Ian Robertson, Co-Director of the Global Brain Health Institute at Trinity and Principal Investigator of the study added: “Yogis and Buddhist practitioners have long considered the breath an especially suitable object for meditation. It is believed that by observing the breath and regulating it in precise ways — a practice known as pranayama — changes in arousal, attention, and emotional control that can be of great benefit to the meditator are realised. Our research finds that there is evidence to support the view that there is a strong connection between breath-centred practices and a steadiness of mind.”


“Our findings could have particular implications for research into brain ageing. Brains typically lose mass as they age, but less so in the brains of long term meditators. More ‘youthful’ brains have a reduced risk of dementia and mindfulness meditation techniques actually strengthen brain networks. Our research offers one possible reason for this — using our breath to control one of the brain’s natural chemical messengers, noradrenaline, which in the right ‘dose’ helps the brain grow new connections between cells.

This study provides one more reason for everyone to boost the health of their brain using a whole range of activities ranging from aerobic exercise to mindfulness meditation.”


Noradrenaline will mobilise the brain and body for action reaching much higher levels during situations where we feel threatened or perceive danger.    Noradrenaline release is at its lowest during sleep, while rising during wakefulness.

  • Noradrenaline promotes arousal and alertness, vigilance, enhanced and retrieval of memory, and focuses attention.
  • Noradrenaline increases restlessness and anxiety, the heart rate and blood pressure rise, with the release of glucose from energy stores, increases blood flow to skeletal muscle and reduces blood flow to the gastrointestinal system.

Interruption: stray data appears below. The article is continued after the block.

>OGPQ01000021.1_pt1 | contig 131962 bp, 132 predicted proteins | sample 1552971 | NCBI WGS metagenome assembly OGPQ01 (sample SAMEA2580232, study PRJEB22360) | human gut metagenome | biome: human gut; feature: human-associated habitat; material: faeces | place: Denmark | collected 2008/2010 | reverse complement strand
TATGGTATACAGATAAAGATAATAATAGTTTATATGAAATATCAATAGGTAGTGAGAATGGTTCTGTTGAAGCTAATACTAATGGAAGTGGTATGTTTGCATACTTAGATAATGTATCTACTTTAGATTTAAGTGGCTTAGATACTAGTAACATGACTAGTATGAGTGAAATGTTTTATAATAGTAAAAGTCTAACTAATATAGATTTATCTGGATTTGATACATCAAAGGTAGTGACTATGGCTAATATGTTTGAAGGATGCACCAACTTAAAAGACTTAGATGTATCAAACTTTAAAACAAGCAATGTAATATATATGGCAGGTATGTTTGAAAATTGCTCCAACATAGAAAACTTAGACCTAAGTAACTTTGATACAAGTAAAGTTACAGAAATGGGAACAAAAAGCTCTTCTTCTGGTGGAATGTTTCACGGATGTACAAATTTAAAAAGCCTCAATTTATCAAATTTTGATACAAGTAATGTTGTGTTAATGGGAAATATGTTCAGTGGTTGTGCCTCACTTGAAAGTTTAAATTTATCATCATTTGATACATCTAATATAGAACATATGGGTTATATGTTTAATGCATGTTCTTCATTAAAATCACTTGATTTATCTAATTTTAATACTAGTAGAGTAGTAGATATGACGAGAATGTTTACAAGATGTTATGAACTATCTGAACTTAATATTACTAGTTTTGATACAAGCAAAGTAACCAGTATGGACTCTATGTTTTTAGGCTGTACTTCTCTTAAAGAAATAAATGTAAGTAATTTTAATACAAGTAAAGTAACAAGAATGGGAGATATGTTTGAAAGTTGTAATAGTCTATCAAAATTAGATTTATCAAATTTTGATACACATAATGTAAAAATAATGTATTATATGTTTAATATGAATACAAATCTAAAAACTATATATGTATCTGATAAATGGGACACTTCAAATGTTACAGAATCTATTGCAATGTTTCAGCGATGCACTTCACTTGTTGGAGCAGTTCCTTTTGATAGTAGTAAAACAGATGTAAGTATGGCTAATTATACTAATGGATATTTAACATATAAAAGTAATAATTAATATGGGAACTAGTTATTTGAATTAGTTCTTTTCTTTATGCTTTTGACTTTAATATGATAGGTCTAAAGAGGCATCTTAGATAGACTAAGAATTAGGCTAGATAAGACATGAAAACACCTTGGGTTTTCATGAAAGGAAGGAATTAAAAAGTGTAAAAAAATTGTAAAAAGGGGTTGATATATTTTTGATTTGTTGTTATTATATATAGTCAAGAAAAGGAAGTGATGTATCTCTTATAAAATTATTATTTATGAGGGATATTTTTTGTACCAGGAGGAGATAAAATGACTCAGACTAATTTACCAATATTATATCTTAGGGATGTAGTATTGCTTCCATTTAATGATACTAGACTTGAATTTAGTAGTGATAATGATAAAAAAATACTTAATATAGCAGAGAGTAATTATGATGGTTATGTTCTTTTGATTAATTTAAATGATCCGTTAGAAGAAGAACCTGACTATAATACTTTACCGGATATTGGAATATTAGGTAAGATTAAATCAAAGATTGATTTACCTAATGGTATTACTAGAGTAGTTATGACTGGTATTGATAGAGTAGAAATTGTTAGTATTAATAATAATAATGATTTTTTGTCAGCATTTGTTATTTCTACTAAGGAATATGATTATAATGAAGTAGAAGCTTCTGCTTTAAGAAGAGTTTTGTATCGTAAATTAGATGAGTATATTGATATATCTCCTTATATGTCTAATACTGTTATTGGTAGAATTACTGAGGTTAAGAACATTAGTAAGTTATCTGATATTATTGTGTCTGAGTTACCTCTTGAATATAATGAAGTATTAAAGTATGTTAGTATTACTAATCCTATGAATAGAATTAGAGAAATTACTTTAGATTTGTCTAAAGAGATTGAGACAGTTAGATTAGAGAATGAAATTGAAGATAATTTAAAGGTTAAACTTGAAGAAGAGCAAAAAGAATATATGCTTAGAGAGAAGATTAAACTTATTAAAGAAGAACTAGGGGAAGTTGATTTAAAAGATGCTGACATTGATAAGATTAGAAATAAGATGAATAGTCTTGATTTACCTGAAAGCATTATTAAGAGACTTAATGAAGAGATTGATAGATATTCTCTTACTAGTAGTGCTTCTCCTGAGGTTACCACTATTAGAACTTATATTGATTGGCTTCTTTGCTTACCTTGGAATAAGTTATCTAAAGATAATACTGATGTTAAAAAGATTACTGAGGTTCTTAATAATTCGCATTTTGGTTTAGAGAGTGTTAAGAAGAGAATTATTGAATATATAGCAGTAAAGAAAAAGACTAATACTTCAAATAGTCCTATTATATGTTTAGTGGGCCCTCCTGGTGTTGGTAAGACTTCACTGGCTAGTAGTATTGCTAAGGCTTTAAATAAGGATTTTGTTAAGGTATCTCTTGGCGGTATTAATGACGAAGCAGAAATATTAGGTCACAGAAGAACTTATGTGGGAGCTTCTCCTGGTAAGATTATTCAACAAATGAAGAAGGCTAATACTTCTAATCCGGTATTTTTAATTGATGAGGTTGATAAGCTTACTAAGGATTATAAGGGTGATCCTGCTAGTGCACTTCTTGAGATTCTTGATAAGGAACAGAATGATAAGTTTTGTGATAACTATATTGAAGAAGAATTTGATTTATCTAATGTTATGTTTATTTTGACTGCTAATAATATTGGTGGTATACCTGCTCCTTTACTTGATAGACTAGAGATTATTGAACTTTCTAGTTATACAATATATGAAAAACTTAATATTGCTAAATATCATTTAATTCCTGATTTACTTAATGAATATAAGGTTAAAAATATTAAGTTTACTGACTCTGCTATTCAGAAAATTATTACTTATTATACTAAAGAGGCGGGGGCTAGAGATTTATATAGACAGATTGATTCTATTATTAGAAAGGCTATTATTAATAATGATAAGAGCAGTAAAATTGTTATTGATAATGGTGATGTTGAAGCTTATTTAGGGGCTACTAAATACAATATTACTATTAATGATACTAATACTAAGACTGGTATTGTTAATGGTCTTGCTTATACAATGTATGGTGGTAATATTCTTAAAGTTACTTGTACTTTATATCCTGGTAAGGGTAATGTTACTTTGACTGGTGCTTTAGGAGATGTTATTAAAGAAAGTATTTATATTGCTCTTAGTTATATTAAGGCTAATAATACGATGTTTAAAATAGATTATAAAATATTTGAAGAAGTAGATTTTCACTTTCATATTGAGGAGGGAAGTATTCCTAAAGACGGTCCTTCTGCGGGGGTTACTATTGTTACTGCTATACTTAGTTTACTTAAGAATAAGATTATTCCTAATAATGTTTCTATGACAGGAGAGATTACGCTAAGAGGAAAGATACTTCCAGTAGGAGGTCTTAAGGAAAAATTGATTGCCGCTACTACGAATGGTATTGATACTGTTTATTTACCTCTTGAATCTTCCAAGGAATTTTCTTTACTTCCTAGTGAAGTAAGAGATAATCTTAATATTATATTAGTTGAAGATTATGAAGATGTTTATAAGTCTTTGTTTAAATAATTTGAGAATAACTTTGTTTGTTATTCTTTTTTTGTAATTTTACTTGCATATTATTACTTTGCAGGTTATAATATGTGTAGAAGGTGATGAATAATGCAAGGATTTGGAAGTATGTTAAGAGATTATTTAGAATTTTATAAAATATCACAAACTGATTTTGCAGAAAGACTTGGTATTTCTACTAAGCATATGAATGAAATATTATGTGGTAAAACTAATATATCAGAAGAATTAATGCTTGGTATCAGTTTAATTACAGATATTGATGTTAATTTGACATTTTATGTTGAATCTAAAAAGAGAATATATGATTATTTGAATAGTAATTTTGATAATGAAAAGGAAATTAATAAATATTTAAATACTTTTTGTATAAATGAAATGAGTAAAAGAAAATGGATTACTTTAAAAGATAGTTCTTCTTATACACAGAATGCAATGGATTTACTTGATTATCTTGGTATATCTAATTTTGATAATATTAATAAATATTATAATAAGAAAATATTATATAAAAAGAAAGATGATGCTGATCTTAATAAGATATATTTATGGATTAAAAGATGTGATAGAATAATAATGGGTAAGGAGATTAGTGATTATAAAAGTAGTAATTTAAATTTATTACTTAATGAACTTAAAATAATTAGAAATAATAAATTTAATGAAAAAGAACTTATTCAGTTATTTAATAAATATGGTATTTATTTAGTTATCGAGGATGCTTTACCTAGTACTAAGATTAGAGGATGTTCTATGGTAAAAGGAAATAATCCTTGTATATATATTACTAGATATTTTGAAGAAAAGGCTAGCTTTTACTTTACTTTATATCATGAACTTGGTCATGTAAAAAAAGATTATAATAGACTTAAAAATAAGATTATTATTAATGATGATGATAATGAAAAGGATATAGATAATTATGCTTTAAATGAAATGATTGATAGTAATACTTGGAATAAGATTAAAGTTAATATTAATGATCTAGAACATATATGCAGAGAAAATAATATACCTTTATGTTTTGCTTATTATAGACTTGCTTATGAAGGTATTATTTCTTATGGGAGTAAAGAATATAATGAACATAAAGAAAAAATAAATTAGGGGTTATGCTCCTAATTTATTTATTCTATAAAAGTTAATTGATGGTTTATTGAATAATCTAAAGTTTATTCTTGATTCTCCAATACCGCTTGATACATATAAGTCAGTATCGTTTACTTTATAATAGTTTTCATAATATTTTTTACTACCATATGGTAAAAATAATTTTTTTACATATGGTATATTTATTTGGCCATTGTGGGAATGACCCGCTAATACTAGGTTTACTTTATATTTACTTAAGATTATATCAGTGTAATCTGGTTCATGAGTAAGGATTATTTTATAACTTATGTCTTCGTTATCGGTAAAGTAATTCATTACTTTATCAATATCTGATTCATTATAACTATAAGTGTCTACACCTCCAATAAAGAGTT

Noradrenaline is produced in nuclei that are small yet exert powerful effects on other brain areas. The most important of these nuclei is the locus coeruleus, located in the pons.

Outside the brain, norepinephrine is used as a neurotransmitter by sympathetic ganglia located near the spinal cord and is also released directly into the bloodstream by the adrenal glands.


The reticular activating system, or RAS, is a region in the pons at the top of the spinal column and extends upwards around two inches. It has a diameter slightly larger than a pencil.

All of your senses (except smell, which goes to our brain’s emotional centre) are wired directly to this bundle of neurons that’s about the size of your little finger.

The Pons

Often, the RAS is compared to a filter that makes sure your brain doesn’t have to deal with more information than it can handle. Thus, the reticular activating system plays a big role in the sensory information you perceive daily.


The RAS is the gatekeeper of information that is allowed into the conscious mind. It is responsible for filtering the massive amounts of information your sensory organs are constantly throwing at it, and for selecting the important ones your conscious mind needs to pay attention to.


The conscious mind can only handle small amounts of information at any one time. It is uniquely suited to distinguish between relevant and irrelevant pieces of information. For example, it distinguishes between the honk of a car right next to you and one far down the street.


It is said that what we focus on or what we decide is important is what gets through. If we decide to buy a new car, and we know the model and colour, we then see the same car everywhere. 

The function of the RAS is often used as a means of setting intentions and goals with a view to manifesting them into the world or getting want we want. (NLP)